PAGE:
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Date: 07/05/1994
Words: 766
          Publication: The Sun Herald
Section: Tempo
Page: 143
REBEKAH Elmaloglou is half my size, beautiful and a successful actor. So what would a soapie star order when she goes out to eat?

It seemed everyone wanted to know.

I waited. The waitress waited. And patrons at Bondi Tratt, a cafe overlooking Bondi Beach, also patiently waited for the actor to choose her food.

Dressed in a loose white shirt, black stretch pants, a $20 leather jacket from markets in Paris and white canvas shoes without laces, she casually smoked a cigarette (she'd asked if I minded before lighting it).

Finally Elmaloglou, made famous as Sophie Simpson in the television soapie Home And Away, opened her mouth. The woman voted one of the 10 most beautiful women in Australia and the 1993 People's Choice Best Actress was ready to order.

"Yeah, I'll have the caesar salad, thanks," she told the waitress. "The last time I was here I had a caesar salad and it was beautiful so I'll have it again."

The friendly waitress spun around excitedly. Later she would ask for an autograph. And patrons in the spacious Tratt settled back to their meals, knowing that Soapie Princesses have to watch their waistline like everyone else.

Australians have elevated girls such as Elmaloglou to an exalted level for portraying earthy characters who fall pregnant, turn into punks or any number of soap plot devices. So even their most banal public utterances or food choices assume a mighty importance.

Yet the girl who picks at the caesar salad is far from the girl-next-door image she presents. She is not from Ramsay Street, Summer Bay or any other Australian television landmark.

Elmaloglou was born in France but brought up in Sydney's Eastern Suburbs. Her mother is English, her father is Greek with a Turkish background. Dame Judi Dench (the British actor) is a cousin. "(She) got me the chance to talk with (actor) Steven Berkoff when he was in Australia with his solo show," she says.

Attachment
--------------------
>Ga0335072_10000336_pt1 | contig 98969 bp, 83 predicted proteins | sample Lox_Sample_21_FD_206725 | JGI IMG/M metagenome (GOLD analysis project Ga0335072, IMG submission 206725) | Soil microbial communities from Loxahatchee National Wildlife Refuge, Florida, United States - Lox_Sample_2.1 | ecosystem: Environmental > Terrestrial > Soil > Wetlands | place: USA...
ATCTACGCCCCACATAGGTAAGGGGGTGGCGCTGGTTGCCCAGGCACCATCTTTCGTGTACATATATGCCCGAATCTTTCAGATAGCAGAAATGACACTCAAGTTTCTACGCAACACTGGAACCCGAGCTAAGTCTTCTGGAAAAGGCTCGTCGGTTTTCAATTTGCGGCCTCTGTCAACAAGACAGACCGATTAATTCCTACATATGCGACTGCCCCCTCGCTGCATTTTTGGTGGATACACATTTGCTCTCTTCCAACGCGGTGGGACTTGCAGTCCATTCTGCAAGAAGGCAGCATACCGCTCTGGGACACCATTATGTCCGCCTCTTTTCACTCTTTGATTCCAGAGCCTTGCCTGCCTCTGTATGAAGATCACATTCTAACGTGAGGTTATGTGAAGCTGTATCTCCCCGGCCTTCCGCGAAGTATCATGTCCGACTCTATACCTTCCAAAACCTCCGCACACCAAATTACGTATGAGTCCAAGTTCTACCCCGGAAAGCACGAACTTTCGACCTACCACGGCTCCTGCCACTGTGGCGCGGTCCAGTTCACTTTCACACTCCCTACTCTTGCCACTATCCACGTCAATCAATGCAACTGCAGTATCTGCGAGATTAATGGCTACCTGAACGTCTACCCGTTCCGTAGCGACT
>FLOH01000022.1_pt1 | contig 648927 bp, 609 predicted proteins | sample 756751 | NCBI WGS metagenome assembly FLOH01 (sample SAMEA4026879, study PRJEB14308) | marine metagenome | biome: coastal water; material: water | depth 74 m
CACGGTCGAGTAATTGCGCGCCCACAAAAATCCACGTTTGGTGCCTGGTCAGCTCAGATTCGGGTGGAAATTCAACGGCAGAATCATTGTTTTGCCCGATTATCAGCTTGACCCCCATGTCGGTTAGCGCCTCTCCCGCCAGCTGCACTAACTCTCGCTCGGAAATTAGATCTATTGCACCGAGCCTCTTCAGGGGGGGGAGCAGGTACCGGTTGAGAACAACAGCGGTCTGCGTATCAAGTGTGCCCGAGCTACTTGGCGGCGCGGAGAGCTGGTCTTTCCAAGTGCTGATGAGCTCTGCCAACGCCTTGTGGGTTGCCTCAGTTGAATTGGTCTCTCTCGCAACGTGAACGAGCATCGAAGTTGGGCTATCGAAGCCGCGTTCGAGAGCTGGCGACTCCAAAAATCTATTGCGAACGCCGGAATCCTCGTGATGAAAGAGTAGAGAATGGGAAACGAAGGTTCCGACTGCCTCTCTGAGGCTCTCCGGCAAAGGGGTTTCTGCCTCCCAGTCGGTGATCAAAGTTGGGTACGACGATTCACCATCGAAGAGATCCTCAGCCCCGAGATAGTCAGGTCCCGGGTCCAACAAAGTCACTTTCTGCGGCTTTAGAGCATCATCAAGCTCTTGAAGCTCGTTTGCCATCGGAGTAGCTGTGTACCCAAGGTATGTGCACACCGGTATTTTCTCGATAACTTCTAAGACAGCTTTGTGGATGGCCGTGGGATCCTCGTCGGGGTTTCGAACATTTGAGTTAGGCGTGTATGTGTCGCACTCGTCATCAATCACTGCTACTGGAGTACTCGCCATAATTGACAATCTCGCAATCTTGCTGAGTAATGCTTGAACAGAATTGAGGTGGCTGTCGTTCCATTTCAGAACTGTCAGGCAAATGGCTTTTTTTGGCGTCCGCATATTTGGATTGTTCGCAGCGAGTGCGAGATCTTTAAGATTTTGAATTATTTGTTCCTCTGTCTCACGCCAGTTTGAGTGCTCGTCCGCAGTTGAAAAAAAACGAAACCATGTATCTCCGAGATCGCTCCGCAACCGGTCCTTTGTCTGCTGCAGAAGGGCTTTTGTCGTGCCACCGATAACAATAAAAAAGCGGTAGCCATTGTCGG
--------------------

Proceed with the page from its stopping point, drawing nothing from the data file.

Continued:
Her varied background has led to an appreciation of many foods. "My grandmother cooks French, Turkish and Greek food beautifully. My mother was brought up in Kenya so she cooks great curries."

ELMALOGLOU, who lives in Bondi, likes the casual atmosphere of the local Bondi Tratt. "I like this outdoor eating on the corner of the beach. Good service, fine food and not an upper-class restaurant. I like to feel comfortable while I eat."

Bondi Tratt has a set Italian/modern Australian menu with additional daily specials on blackboards. Entrees include char-grilled octopus with sweet chilli dressing, local black mussels and, of course, the caesar salad. Popular mains are chicken breast with dijon mustard and baked double lamb cutlets.

I chose baked jewfish in fresh tomatoes, caper and olive salsa. The fish was fresh and perfectly cooked but I found the salsa a bit too watery. The large serving with a side order of steamed vegetables cost $11.50.

Elmaloglou proclaimed her caesar salad, $7.50, an excellent preparation with cheesy mayonnaise sauce and good salty anchovies.

Fans haven't seen much of Elmaloglou lately but she'll be back on TV from May 23 to June 14 in a four-week guest spot on Paradise Beach, a show unwatched by the public, unloved by the critics and unloaded by Channel 9 last week. It will disappear from the screen in 10 weeks. Her role is a character called Karen Wolfe, described in the press blurb as: "Nineteen, rebellious, calculating, sexy."

Why this part? For heaven's sake, why this show? Elmaloglou laughed as she sipped on a mineral water.

"We had a lot of fun with that character. Working on Paradise Beach doesn't worry me. It's no big deal. It (the axing) has been on the cards for a while hasn't it? I just did my job and that was that."

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